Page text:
Food is boring.
At least, as the main meal provider for the family, I find food boring. With the exception of spaghetti with meat sauce (I make a killer meat sauce!), no matter what I make, someone has something to say about it.
Let’s face it. As the wife and mother of the house, it’s a lot of pressure on our shoulders to provide all of the nourishment for our families. After a while, I start to just remake the same old reliable meals: spaghetti, meat loaf, chicken on the bone (that’s what Cat always called it), and chicken caesar salad.
If I make ham, Cat and I get emotional because of our piggy. If I make steak, Alex doesn’t like the texture. If I make fish, they all act like I’m trying to poison them. Cat basically grew up on chicken nuggets, macaroni and cheese, and green beans. Alex? Peanut butter and jelly sandwiches, chicken nuggets, macaroni and cheese, and green beans. Yes, my son had a more explorative palate than my daughter as a child.
This one likes baked potatoes. That one likes applesauces. No one likes pickled beets except me.
Sometimes I just give up and order in.
The problem is that I actually like to cook. And, while I know that they like to eat, they just don’t like to eat what I cook.
OK, full disclosure. I do tend to forget that I’m cooking. It happens a lot. A few of my readers might remember the time that I blew up a chicken in the oven. Just the other day, I was making my good ole spaghetti rescue dish. While browning the meat, I wandered outside and completely forgot about the food because Marc bought me flowers to plant (which, frankly, is a lot more fun than browning meat).
Alex opened the sliding door and yelled out, “Uh…hey Mom. You cooking something?”
I pretended that I hadn’t forgotten and nonchalantly finished planting the marigolds, wiped my hands on my pants, and slowly walked back to the house.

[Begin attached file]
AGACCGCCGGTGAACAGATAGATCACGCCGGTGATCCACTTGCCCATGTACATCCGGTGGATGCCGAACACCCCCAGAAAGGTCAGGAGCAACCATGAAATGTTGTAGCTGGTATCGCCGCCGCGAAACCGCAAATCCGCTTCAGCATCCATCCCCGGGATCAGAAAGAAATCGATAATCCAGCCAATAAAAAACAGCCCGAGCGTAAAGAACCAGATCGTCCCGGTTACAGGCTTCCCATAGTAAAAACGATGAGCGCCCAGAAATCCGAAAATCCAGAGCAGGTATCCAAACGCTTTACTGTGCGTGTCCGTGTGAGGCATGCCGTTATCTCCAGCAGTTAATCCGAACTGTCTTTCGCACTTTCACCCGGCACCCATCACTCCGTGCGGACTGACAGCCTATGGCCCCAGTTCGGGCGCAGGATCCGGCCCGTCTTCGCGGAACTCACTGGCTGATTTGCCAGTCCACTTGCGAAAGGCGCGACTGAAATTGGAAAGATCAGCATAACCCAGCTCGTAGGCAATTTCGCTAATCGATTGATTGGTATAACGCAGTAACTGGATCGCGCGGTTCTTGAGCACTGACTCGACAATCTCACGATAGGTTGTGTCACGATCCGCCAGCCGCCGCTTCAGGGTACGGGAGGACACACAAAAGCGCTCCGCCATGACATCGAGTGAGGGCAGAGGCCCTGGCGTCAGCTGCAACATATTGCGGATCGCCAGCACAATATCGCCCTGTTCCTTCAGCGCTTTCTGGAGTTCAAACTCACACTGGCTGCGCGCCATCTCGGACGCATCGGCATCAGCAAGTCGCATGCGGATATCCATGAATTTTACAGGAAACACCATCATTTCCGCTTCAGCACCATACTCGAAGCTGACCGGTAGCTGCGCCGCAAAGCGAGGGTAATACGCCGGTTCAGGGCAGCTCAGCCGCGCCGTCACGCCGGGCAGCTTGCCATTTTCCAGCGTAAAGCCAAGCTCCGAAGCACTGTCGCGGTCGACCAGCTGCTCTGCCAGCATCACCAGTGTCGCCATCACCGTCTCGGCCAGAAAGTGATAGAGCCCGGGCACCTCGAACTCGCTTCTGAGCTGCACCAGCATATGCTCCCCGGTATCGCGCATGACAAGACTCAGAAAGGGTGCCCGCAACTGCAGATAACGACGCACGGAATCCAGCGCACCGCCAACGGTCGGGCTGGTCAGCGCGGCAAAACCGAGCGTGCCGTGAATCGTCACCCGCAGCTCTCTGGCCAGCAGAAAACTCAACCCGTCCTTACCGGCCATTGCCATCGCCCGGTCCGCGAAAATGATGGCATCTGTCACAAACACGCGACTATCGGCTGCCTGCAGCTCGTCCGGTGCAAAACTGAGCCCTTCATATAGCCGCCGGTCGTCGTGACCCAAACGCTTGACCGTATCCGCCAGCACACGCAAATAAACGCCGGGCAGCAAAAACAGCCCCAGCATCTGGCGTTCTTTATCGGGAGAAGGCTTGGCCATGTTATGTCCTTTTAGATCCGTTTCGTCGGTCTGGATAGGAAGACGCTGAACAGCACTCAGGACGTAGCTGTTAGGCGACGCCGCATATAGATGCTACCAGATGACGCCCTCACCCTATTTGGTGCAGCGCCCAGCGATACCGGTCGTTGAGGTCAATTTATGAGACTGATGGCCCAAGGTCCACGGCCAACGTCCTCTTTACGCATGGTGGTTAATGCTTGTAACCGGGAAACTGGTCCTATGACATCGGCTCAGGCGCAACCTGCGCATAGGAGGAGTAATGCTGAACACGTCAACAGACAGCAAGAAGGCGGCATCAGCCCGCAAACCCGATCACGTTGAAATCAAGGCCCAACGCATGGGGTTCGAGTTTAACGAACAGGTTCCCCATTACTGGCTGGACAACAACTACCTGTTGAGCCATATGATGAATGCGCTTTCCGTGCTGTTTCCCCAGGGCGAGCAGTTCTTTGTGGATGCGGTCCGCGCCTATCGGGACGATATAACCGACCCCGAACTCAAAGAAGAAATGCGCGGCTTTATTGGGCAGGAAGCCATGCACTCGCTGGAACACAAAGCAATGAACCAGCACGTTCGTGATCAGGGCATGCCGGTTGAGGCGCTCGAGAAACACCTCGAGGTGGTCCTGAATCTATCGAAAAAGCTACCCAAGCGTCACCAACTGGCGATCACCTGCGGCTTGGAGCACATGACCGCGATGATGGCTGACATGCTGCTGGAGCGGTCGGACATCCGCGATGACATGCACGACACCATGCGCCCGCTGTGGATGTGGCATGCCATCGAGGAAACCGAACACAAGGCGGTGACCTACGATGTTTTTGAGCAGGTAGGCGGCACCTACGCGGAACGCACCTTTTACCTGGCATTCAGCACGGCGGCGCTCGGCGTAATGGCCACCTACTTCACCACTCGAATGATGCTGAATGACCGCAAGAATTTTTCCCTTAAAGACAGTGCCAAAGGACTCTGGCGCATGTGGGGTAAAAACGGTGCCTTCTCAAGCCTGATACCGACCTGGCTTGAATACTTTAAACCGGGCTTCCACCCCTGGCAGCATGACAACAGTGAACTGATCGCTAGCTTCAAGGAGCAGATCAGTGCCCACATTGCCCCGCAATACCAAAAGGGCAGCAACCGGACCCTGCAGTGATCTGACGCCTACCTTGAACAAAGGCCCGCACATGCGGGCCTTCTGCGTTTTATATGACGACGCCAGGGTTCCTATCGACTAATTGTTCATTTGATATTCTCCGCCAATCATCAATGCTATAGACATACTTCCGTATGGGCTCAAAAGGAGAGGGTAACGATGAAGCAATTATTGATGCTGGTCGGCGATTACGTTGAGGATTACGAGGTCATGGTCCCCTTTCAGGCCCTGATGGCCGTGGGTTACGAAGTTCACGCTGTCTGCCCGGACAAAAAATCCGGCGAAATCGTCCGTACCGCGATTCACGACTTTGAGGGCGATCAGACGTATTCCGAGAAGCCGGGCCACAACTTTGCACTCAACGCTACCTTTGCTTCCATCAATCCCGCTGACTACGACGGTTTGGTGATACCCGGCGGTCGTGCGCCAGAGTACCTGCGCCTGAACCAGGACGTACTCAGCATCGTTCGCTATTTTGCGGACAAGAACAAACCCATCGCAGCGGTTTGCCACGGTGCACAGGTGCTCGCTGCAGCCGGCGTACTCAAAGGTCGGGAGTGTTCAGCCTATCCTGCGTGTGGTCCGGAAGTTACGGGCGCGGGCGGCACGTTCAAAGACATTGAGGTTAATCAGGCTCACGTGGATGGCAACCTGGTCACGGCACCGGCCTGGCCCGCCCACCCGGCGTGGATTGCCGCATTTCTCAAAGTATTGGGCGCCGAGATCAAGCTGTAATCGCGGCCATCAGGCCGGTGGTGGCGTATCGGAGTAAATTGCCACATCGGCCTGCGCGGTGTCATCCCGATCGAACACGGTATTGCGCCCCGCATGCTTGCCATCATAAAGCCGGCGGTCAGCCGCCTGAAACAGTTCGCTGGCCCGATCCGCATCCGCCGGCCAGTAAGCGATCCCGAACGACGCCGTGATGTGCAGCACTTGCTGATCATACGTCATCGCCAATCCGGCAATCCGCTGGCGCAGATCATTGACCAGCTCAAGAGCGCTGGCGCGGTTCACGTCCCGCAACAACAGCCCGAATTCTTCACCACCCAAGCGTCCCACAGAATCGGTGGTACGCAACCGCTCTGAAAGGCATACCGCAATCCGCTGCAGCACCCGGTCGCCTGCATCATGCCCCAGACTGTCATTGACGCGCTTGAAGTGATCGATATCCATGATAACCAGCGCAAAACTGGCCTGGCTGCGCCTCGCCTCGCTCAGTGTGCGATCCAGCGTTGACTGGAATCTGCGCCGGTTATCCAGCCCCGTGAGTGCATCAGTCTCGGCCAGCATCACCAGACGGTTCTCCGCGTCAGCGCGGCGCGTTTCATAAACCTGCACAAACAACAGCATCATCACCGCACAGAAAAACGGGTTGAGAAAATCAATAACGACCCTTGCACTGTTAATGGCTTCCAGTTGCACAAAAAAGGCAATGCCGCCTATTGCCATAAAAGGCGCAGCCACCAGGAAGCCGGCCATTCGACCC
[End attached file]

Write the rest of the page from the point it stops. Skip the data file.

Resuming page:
It was smoke filled and Marc had just walked in the door. I was stone-cold busted and the meat was red-hot burnt.
Take two was more successful.
Anyway, I made a decision on Sunday that I’m going to try that “Cooking with Julia Childs” trick from the movie. Only I’m not going to use Julia Childs’ cookbook. If you saw the movie and bought the cookbook to try cooing every recipe in the book, chances are that if you are like me, you read through the recipes and realized defeat before you even started. I don’t think I’ve made one recipe in that book. It’s like doing Calculus…so many ingredients, measurements, steps. With my attention span, forget it.
So I am choosing Ina Garten as my Julia Childs. Her recipes are simple, easy, and usually not chock full of ingredients that any normal food store carries (with the exception of morels which are super delicious and I can only find at Kings supermarket on occasion). I have a few of her cookbooks so I picked one book out and started.
The first dinner recipe is Panko crusted chicken and the first vegetable recipe is sauteed green beans with pine nuts. VOILA! Dinner is served!
They can complain (although I think I will have a winner on my hands) but at least I don’t have to think about what to cook. I’m going to let Ina Garten walk me through spicing up my food life.
Follow me on Instagram. I’ll post nightly photos of the first week’s recipes. See how you like my experiment.
Hopefully I don’t burn too many dishes.
And hopefully Ina saves my dinner table from the same old bland boring food dishes to some new culinary cuisines that open their eyes to the wonderful world of fine cuisine. Or, at least, fun cuisine.